Once you’ve scored a bunch of preliminary ideas, take the better-ranking options and run with them. What makes this useful? How could you go about working on it? What skills might you need and do these align with some of your strengths? How could test this in a short, specific, measurable way? Are there any notable risks that could make running a pilot version of this idea actively harmful?
In my case, I applied to EA Funds with one idea only to realise at the last minute that I was more excited about the potential impact of another idea (which became ESH). Save yourself the trouble and start with a long list of ideas before developing a specific idea further.
Streamline and iterate
Once you’ve got the basis of an idea, you need to make it as simple, specific, and clearly-defined as possible.
Map out a theory of change. Decide on a central, measurable goal and then figure out the simplest, most direct path to achieving it. Narrower is almost always better since projects tend to seem far simpler on paper than they are in practice.
Following this advice for narrowness is perhaps what I have struggled with most. ESH researches both wellbeing and productivity. In hindsight, I think a better pilot project would have picked one or other to work on exclusively to begin with.
The simplest way to streamline your project is to put it in front of others. In particular, try explaining your idea to non-EA friends in a single sentence. Explaining to my old colleagues what my new job was going to be helped me zone in pretty quickly on the core pitch of Effective Self-Help. If you can’t do this, you probably aren’t clear enough on your central goal and method for reaching it.
Beyond this, make use of your EA network. Send your project pitch to anyone you know and ask them to add comments and feedback, highlighting specific uncertainties you may have.
Apply for pilot funding
Now you’ve got a robust idea, it’s time to apply for funding. EA is a special community for its willingness to offer startup funding to relatively untested but high-value project ideas. From my own experience, EA Funds are responsive, helpful, and particularly open to new ideas.
While I had some useful experience from prior positions, I was also working as a waiter at the time I sent my application for ESH to the EA Infrastructure Fund. Don’t let what may feel like an unusual career path or relatively meagre track record put you off applying.
You may also be surprised by the relatively high odds of a successful funding application compared to applying for many EA jobs or training programmes.
With that said, I would like to emphasise a few, key guidelines for writing applications that I think improved my odds of success:
1. Be honest and transparent
It’s okay to lack skills or experience in important areas relevant to your project. Many of these skills can be learnt on the go. Actually building something can produce a remarkable amount of experience pretty quickly.
It’s not okay to pretend you have skills or experience that you don’t, or to try and oversell the experience you have to a gross extent. Chances are, someone will notice and your otherwise promising application will be rejected.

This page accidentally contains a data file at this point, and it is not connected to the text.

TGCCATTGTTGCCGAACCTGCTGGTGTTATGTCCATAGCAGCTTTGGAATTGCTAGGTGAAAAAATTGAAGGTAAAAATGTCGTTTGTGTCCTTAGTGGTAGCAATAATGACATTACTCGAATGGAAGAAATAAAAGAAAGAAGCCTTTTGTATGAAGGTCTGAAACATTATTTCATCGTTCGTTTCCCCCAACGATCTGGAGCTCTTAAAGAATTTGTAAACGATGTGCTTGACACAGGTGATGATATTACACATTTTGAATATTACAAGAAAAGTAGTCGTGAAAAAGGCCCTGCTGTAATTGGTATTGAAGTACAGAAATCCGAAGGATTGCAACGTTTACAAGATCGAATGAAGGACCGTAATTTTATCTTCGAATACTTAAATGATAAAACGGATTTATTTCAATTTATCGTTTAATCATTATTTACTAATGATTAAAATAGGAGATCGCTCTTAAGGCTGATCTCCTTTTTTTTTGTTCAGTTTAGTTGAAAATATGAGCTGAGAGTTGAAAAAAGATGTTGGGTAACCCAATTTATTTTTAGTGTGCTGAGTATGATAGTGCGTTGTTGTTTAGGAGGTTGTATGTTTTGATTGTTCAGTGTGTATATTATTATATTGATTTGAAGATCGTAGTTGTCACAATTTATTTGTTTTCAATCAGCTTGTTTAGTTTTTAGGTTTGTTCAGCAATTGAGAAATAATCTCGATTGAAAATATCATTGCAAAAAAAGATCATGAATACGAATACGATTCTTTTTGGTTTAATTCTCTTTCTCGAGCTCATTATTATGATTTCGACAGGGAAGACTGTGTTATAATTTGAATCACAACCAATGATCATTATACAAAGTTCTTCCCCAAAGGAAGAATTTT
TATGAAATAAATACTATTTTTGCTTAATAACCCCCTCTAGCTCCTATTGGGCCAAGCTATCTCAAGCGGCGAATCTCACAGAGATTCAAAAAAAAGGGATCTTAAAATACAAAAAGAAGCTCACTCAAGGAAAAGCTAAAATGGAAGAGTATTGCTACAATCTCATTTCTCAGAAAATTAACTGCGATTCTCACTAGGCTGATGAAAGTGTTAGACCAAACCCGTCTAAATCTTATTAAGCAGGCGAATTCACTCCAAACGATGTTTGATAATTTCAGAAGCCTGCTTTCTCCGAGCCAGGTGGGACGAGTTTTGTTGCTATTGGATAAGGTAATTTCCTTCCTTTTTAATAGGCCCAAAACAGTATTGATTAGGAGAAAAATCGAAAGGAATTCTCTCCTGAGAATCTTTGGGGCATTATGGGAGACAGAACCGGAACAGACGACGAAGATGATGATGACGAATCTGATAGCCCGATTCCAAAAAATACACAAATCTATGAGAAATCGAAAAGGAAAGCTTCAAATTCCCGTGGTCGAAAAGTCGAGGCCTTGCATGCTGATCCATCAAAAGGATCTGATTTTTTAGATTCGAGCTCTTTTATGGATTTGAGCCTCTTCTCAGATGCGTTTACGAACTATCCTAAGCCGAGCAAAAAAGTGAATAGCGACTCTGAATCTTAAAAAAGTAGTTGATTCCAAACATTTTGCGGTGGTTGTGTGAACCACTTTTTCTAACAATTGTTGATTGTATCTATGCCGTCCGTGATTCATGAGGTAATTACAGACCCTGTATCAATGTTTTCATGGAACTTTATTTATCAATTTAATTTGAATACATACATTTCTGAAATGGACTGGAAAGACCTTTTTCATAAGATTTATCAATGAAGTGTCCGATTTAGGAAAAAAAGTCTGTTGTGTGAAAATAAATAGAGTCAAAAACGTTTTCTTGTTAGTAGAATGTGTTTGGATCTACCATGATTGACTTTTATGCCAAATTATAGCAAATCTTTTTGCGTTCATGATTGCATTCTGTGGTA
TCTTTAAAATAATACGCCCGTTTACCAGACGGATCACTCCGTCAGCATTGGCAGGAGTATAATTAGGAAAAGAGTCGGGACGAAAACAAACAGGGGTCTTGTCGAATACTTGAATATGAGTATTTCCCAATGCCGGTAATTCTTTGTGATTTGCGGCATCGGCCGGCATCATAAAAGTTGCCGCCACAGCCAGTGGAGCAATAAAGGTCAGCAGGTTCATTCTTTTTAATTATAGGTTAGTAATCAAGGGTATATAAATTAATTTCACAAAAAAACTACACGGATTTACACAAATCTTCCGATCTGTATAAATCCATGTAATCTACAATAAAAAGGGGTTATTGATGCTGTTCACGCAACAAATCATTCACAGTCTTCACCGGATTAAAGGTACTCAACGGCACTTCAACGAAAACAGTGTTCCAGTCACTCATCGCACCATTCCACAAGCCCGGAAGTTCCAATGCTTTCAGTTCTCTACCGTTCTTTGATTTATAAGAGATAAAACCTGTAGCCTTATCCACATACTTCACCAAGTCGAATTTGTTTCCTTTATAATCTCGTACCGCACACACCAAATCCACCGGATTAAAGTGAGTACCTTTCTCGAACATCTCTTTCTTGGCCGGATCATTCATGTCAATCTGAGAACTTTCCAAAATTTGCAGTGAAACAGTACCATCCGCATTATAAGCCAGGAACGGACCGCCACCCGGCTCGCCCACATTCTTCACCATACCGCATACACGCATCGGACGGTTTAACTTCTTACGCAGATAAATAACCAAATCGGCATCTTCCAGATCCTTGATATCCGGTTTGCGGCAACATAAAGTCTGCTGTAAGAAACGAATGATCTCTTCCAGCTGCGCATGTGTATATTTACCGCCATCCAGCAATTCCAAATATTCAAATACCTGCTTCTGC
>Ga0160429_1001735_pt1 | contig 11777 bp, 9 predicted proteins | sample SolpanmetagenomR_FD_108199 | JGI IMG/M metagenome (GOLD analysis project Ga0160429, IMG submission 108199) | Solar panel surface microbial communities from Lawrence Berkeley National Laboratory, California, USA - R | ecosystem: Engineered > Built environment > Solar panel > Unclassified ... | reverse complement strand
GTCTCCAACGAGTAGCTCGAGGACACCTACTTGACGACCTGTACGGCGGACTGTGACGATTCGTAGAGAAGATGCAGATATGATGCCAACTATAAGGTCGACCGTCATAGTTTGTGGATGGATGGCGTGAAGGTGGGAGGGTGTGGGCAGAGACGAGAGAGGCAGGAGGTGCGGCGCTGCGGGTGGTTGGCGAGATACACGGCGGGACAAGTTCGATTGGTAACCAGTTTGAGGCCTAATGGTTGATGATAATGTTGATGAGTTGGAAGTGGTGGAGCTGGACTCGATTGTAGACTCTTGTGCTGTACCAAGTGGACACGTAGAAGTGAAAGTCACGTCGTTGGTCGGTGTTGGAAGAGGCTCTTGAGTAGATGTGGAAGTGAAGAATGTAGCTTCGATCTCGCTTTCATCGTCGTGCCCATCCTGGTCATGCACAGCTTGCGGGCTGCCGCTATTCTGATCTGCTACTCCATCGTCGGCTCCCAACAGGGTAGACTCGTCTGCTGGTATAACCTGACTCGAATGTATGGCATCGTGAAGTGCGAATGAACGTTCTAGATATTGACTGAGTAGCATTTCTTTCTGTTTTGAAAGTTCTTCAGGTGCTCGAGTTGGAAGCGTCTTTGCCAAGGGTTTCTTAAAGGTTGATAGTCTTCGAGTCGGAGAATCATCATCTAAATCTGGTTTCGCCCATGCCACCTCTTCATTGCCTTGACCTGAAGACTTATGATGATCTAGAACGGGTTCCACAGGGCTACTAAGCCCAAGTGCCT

2. Start small, but be ambitious
What would your project look like if you tested it for just three months?
You may be convinced of the need for 12 months’ funding to develop your idea but the more money you ask for, the higher a bar of experience and demonstrable impact you will need to clear. Short timelines reduce the risk of wasted resources. A 3-month timeline saves funders’ money for other initiatives and saves you committing more time than is worthwhile on an unproven idea.
All the same, make sure to highlight how your project could be effective at a larger scale in future. Be clear on your endline goal, even if seems daunting to write that your idea might be most effective operating on a budget of millions, not thousands down the line.
3. Put some numbers on it
In line with the general spirit of EA, putting numbers on your estimates of impact and value provides a clear point for debate and comparison. Again, focus on your central goal and the steps you need to take to achieve it.
I want to help
In my experience, starting a pilot project can feel overwhelming but is incredibly rewarding and valuable. I’ve encouraged many people over the past several months to try following a similar path to the one I’ve taken.
I think one thing that might be putting some of these people off is a lack of support and guidance for people with limited prior experience. I want to contribute to solving this by offering to advise anyone who wants to launch a pilot project in EA.
With the caveat that my experience is limited in comparison to many entrepreneurs and project leaders in EA, I think I may be able to help in the following ways:
- Reviewing an initial pitch for funding as someone who has no say on whether your grant application will or won’t be accepted
- Discussing the lessons I’ve learnt from applying for funding and building ESH, perhaps offering advice on specific issues you’re worried about
- Helping you choose an idea by working with you to turn a rough concept into a more concrete basis for a project proposal. I can also offer specific suggestions of projects I’d like to see happen.
subject to personal fit.
e.g. Facebook; Amazon; Paypal - see ‘Zero to One’ by Peter Thiel.
I think there are several other strong arguments that could be made here too - e.g. building project and people management skills that might fast-track your ability to manage a team or project within an existing EA organisation.
Though as a baseline, this seems unlikely to be within the first six months from what I’ve seen.